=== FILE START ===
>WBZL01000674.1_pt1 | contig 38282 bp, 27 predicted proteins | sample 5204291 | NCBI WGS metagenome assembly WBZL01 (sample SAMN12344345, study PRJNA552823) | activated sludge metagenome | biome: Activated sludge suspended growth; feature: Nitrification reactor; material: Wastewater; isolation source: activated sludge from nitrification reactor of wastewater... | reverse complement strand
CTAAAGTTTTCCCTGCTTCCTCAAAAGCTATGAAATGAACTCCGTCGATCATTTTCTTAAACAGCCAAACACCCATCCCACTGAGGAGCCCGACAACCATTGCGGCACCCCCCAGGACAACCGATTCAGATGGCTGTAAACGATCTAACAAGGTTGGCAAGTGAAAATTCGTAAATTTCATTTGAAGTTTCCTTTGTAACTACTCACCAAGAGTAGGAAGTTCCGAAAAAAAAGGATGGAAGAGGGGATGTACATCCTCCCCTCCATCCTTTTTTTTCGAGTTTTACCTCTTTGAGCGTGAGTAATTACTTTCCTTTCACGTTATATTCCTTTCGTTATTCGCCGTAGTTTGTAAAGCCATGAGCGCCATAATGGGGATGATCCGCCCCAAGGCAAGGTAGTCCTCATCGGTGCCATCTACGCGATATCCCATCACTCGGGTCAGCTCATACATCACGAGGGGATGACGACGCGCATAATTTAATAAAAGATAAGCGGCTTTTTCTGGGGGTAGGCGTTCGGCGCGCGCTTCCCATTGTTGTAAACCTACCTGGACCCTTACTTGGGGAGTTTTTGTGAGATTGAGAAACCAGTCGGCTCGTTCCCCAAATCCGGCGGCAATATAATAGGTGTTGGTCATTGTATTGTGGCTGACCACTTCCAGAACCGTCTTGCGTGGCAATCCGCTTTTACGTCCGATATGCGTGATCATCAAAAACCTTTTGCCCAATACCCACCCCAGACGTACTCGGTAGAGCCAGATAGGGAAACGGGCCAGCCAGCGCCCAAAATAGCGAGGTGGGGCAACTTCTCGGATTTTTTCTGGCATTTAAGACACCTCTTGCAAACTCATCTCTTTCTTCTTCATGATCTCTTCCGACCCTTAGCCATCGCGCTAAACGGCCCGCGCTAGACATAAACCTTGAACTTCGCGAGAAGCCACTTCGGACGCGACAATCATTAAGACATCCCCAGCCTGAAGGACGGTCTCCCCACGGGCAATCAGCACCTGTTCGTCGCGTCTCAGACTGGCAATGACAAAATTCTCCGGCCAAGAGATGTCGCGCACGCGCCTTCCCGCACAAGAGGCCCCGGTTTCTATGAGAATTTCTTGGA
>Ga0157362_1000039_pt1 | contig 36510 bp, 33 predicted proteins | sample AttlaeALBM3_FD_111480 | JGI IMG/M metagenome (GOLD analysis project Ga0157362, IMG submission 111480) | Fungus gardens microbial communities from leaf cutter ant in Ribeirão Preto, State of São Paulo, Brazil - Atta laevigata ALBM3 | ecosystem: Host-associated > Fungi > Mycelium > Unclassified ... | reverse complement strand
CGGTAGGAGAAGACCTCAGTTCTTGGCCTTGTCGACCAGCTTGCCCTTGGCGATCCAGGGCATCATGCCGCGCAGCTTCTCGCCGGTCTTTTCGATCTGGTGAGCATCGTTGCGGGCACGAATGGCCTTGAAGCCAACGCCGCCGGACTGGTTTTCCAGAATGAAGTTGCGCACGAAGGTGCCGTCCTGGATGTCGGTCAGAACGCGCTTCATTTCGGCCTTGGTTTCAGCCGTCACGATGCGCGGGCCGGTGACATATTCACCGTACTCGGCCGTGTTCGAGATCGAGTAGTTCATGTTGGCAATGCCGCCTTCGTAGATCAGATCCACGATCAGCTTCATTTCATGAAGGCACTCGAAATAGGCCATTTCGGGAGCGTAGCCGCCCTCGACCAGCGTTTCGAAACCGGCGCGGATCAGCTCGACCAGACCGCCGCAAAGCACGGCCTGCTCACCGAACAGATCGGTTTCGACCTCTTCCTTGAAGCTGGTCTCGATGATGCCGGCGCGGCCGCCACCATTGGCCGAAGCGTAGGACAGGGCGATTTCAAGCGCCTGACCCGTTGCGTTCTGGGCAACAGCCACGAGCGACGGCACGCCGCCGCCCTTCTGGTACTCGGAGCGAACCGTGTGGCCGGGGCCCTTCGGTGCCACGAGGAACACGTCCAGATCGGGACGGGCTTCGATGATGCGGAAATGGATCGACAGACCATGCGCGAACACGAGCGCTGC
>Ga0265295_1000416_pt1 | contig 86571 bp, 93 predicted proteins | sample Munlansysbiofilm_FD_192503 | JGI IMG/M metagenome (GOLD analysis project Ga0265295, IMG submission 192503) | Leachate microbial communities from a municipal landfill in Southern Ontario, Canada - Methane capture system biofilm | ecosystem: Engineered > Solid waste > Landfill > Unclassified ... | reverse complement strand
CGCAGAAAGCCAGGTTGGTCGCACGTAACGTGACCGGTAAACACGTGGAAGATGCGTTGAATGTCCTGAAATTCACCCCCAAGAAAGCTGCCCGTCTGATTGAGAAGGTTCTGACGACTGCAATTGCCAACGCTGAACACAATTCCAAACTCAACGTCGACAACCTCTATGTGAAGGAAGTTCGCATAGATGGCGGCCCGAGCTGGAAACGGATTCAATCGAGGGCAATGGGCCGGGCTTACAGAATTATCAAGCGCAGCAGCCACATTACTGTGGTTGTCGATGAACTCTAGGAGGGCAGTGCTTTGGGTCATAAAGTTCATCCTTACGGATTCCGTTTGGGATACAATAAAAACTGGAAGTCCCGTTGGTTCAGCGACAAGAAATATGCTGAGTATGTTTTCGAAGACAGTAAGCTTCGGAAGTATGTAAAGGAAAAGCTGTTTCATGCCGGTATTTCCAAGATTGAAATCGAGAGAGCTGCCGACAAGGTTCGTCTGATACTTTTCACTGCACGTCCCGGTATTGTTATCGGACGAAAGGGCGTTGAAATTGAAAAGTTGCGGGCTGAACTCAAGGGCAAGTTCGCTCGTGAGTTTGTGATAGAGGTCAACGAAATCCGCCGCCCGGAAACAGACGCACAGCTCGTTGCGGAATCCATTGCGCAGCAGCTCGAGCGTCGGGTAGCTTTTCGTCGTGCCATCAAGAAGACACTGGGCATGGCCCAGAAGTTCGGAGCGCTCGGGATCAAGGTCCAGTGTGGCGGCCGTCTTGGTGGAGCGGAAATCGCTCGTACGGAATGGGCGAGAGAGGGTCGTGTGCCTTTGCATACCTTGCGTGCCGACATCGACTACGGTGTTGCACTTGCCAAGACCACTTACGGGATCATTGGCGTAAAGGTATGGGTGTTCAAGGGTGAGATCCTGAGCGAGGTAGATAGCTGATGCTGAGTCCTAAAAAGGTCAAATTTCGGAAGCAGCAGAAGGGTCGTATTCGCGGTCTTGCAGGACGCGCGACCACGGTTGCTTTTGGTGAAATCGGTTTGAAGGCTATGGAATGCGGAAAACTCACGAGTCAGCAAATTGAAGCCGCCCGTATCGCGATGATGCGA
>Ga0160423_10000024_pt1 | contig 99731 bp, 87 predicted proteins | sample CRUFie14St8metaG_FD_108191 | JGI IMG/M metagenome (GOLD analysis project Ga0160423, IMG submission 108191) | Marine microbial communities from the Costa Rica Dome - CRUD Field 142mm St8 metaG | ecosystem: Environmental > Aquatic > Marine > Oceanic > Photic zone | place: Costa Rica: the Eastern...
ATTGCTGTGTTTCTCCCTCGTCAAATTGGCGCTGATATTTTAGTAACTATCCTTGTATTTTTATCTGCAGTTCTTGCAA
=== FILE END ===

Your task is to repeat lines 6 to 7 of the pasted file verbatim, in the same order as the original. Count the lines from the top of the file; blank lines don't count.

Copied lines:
CGCAGAAAGCCAGGTTGGTCGCACGTAACGTGACCGGTAAACACGTGGAAGATGCGTTGAATGTCCTGAAATTCACCCCCAAGAAAGCTGCCCGTCTGATTGAGAAGGTTCTGACGACTGCAATTGCCAACGCTGAACACAATTCCAAACTCAACGTCGACAACCTCTATGTGAAGGAAGTTCGCATAGATGGCGGCCCGAGCTGGAAACGGATTCAATCGAGGGCAATGGGCCGGGCTTACAGAATTATCAAGCGCAGCAGCCACATTACTGTGGTTGTCGATGAACTCTAGGAGGGCAGTGCTTTGGGTCATAAAGTTCATCCTTACGGATTCCGTTTGGGATACAATAAAAACTGGAAGTCCCGTTGGTTCAGCGACAAGAAATATGCTGAGTATGTTTTCGAAGACAGTAAGCTTCGGAAGTATGTAAAGGAAAAGCTGTTTCATGCCGGTATTTCCAAGATTGAAATCGAGAGAGCTGCCGACAAGGTTCGTCTGATACTTTTCACTGCACGTCCCGGTATTGTTATCGGACGAAAGGGCGTTGAAATTGAAAAGTTGCGGGCTGAACTCAAGGGCAAGTTCGCTCGTGAGTTTGTGATAGAGGTCAACGAAATCCGCCGCCCGGAAACAGACGCACAGCTCGTTGCGGAATCCATTGCGCAGCAGCTCGAGCGTCGGGTAGCTTTTCGTCGTGCCATCAAGAAGACACTGGGCATGGCCCAGAAGTTCGGAGCGCTCGGGATCAAGGTCCAGTGTGGCGGCCGTCTTGGTGGAGCGGAAATCGCTCGTACGGAATGGGCGAGAGAGGGTCGTGTGCCTTTGCATACCTTGCGTGCCGACATCGACTACGGTGTTGCACTTGCCAAGACCACTTACGGGATCATTGGCGTAAAGGTATGGGTGTTCAAGGGTGAGATCCTGAGCGAGGTAGATAGCTGATGCTGAGTCCTAAAAAGGTCAAATTTCGGAAGCAGCAGAAGGGTCGTATTCGCGGTCTTGCAGGACGCGCGACCACGGTTGCTTTTGGTGAAATCGGTTTGAAGGCTATGGAATGCGGAAAACTCACGAGTCAGCAAATTGAAGCCGCCCGTATCGCGATGATGCGA
>Ga0160423_10000024_pt1 | contig 99731 bp, 87 predicted proteins | sample CRUFie14St8metaG_FD_108191 | JGI IMG/M metagenome (GOLD analysis project Ga0160423, IMG submission 108191) | Marine microbial communities from the Costa Rica Dome - CRUD Field 142mm St8 metaG | ecosystem: Environmental > Aquatic > Marine > Oceanic > Photic zone | place: Costa Rica: the Eastern...